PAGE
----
The Roots Of Democracy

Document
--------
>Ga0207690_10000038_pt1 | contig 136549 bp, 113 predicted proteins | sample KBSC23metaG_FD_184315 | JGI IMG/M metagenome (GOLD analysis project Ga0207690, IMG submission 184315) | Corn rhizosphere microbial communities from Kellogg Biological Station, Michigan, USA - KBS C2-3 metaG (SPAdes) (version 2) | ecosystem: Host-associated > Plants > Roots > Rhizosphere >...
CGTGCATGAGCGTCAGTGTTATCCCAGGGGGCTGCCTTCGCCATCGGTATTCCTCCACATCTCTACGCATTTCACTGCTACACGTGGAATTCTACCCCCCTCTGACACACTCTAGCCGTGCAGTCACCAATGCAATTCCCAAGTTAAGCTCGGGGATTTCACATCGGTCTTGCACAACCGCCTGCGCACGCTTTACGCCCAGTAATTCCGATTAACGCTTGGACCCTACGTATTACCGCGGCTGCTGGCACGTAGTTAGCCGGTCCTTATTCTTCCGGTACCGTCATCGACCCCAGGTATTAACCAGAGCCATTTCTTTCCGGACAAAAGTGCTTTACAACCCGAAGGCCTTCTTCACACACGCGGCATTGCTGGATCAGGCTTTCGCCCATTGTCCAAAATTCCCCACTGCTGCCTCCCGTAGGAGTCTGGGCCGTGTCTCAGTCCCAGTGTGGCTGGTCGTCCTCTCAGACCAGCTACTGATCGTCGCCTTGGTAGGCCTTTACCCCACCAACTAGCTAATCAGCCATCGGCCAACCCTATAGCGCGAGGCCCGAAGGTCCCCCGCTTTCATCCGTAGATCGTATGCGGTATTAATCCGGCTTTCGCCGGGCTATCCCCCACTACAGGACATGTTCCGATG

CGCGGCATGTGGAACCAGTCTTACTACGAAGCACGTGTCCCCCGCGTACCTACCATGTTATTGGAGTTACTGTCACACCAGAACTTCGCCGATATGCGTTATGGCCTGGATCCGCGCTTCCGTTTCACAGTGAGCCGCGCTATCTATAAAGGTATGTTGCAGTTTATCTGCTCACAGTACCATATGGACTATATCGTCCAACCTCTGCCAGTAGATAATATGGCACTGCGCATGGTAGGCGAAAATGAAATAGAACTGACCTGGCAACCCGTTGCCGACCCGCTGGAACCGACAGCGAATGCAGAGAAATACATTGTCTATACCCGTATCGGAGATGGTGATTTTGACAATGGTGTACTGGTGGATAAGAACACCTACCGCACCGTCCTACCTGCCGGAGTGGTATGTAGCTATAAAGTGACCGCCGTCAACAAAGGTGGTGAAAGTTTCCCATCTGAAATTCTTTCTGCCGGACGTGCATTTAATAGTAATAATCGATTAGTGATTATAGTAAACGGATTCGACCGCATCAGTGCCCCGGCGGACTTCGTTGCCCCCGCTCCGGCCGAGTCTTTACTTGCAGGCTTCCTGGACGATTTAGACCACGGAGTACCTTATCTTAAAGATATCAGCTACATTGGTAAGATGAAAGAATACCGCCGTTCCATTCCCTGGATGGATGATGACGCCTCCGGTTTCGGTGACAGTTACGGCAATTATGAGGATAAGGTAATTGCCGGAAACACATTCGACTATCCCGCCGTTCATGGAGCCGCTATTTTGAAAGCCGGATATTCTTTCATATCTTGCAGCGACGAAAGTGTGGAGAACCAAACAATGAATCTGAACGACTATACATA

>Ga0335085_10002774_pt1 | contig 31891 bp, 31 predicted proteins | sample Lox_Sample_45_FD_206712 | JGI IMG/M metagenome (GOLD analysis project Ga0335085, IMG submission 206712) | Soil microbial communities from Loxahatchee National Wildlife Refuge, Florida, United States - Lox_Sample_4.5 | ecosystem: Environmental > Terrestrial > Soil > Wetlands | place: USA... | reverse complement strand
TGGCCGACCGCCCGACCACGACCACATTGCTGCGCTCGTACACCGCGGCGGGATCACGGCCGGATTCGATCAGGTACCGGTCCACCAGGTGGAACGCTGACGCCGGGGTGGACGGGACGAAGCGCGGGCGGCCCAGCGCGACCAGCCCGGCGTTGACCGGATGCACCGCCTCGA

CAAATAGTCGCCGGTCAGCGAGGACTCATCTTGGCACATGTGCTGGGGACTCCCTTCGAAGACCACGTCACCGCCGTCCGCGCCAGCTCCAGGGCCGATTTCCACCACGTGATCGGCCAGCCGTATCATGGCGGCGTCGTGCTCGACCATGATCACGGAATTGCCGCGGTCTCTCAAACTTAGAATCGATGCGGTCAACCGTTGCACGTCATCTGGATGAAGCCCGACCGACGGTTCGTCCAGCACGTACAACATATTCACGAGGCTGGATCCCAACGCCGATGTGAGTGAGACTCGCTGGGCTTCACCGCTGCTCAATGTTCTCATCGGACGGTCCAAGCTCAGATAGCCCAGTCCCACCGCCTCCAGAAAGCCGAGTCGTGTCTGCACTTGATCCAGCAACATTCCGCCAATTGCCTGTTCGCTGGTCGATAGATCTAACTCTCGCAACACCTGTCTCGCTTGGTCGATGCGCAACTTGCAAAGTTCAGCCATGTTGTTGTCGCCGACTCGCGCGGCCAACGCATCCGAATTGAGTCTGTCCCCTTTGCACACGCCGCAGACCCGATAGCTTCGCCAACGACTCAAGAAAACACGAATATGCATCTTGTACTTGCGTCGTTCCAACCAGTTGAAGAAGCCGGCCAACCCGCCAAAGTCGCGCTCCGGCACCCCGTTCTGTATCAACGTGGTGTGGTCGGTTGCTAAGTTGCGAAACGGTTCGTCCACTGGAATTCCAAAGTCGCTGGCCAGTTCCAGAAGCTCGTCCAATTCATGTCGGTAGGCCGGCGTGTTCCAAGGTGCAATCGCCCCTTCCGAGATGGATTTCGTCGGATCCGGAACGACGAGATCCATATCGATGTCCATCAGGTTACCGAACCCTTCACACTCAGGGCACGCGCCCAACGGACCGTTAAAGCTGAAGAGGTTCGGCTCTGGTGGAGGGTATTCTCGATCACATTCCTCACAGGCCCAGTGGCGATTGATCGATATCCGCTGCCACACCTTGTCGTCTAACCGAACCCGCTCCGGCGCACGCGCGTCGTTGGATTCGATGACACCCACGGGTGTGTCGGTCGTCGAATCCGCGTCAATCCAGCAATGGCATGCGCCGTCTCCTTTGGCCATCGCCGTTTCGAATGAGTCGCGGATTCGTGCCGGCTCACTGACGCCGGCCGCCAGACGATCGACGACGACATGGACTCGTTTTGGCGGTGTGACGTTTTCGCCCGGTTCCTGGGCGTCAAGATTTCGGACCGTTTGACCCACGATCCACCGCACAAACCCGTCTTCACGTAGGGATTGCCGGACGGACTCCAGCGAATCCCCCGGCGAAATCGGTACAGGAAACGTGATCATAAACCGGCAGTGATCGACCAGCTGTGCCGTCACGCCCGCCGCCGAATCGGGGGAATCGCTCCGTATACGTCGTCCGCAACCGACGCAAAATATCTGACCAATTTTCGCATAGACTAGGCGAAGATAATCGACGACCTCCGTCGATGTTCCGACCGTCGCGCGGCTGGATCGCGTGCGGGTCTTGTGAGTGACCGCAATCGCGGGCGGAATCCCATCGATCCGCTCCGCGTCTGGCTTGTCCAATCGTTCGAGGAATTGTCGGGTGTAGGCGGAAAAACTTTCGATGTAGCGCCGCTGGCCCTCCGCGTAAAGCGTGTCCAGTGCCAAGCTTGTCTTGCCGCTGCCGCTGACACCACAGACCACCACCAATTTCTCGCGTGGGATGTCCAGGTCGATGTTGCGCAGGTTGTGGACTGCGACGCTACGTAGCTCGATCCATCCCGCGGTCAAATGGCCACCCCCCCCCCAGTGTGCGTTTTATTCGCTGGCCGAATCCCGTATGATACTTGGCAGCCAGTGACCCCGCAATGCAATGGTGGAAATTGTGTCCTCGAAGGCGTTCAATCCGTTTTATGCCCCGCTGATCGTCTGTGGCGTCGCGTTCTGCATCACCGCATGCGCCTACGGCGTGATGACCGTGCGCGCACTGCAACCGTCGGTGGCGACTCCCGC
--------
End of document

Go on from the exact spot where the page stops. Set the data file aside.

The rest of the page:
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The Roots of Democracy. | We do not live in a democracy. The United States is a republic, with a representative form of democracy. This is also called a democratic republic, which means we select government officials to represent us. For example, we elect politicians at the local, county, state, and federal levels. We elect mayors, council members, congressmen, senators, and a president to represent us.A democratic republic is not the same as a direct democracy. In a direct democracy, all citizens, not just elected representatives, create and vote directly on each law. The Founding Fathers of the United States did not want, or trust, direct democracy. Click for Republic or Democracy? | Our current form of government is the result of an evolution of some of the following democratic principles, or ideas. | Greek Democracy.The Greeks were the first to use the word democracy. The Greek city-state of Athens is a classic example of Greek democracy. Athenian democracy had two distinguishing features. * Citizens were selected by lot, that is by random drawing, to hold government and court offices. Only generals and a few other officers were elected. * All male Athenian citizens were eligible to speak and vote in the Assembly, which set the laws of the city-state. Women and slaves were not citizens.Ancient Athens is an example of a direct democracy. Click for Athenian Democracy. | Click to view map: Ancient Greece. | Click to view map: Ancient Athens. | | Plato.Greek philosophers influenced our form of government. A Greek philosopher, Plato, wrote The Republic. The Republic is about the ideal, or perfect, State.Plato believed that government should be based on reason and wisdom, not on rhetoric, meaning talk, and persuasion. Plato was not fond of the direct democracy of Athens. He thought most people were unfit to make good decisions, and did not know what

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